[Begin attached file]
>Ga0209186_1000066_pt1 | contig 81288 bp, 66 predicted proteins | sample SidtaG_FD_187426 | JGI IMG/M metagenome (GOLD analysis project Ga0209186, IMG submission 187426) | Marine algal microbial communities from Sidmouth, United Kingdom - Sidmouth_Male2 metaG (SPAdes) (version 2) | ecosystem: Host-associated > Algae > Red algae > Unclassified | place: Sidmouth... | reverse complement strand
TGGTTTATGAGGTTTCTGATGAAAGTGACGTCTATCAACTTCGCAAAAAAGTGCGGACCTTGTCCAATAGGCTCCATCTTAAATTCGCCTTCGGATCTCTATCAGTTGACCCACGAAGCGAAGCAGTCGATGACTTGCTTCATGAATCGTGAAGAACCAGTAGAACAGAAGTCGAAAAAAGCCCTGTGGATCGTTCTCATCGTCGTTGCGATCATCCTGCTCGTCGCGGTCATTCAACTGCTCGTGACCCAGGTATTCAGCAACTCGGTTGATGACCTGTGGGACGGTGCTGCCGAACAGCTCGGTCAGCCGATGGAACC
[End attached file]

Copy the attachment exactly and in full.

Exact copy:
>Ga0209186_1000066_pt1 | contig 81288 bp, 66 predicted proteins | sample SidtaG_FD_187426 | JGI IMG/M metagenome (GOLD analysis project Ga0209186, IMG submission 187426) | Marine algal microbial communities from Sidmouth, United Kingdom - Sidmouth_Male2 metaG (SPAdes) (version 2) | ecosystem: Host-associated > Algae > Red algae > Unclassified | place: Sidmouth... | reverse complement strand
TGGTTTATGAGGTTTCTGATGAAAGTGACGTCTATCAACTTCGCAAAAAAGTGCGGACCTTGTCCAATAGGCTCCATCTTAAATTCGCCTTCGGATCTCTATCAGTTGACCCACGAAGCGAAGCAGTCGATGACTTGCTTCATGAATCGTGAAGAACCAGTAGAACAGAAGTCGAAAAAAGCCCTGTGGATCGTTCTCATCGTCGTTGCGATCATCCTGCTCGTCGCGGTCATTCAACTGCTCGTGACCCAGGTATTCAGCAACTCGGTTGATGACCTGTGGGACGGTGCTGCCGAACAGCTCGGTCAGCCGATGGAACC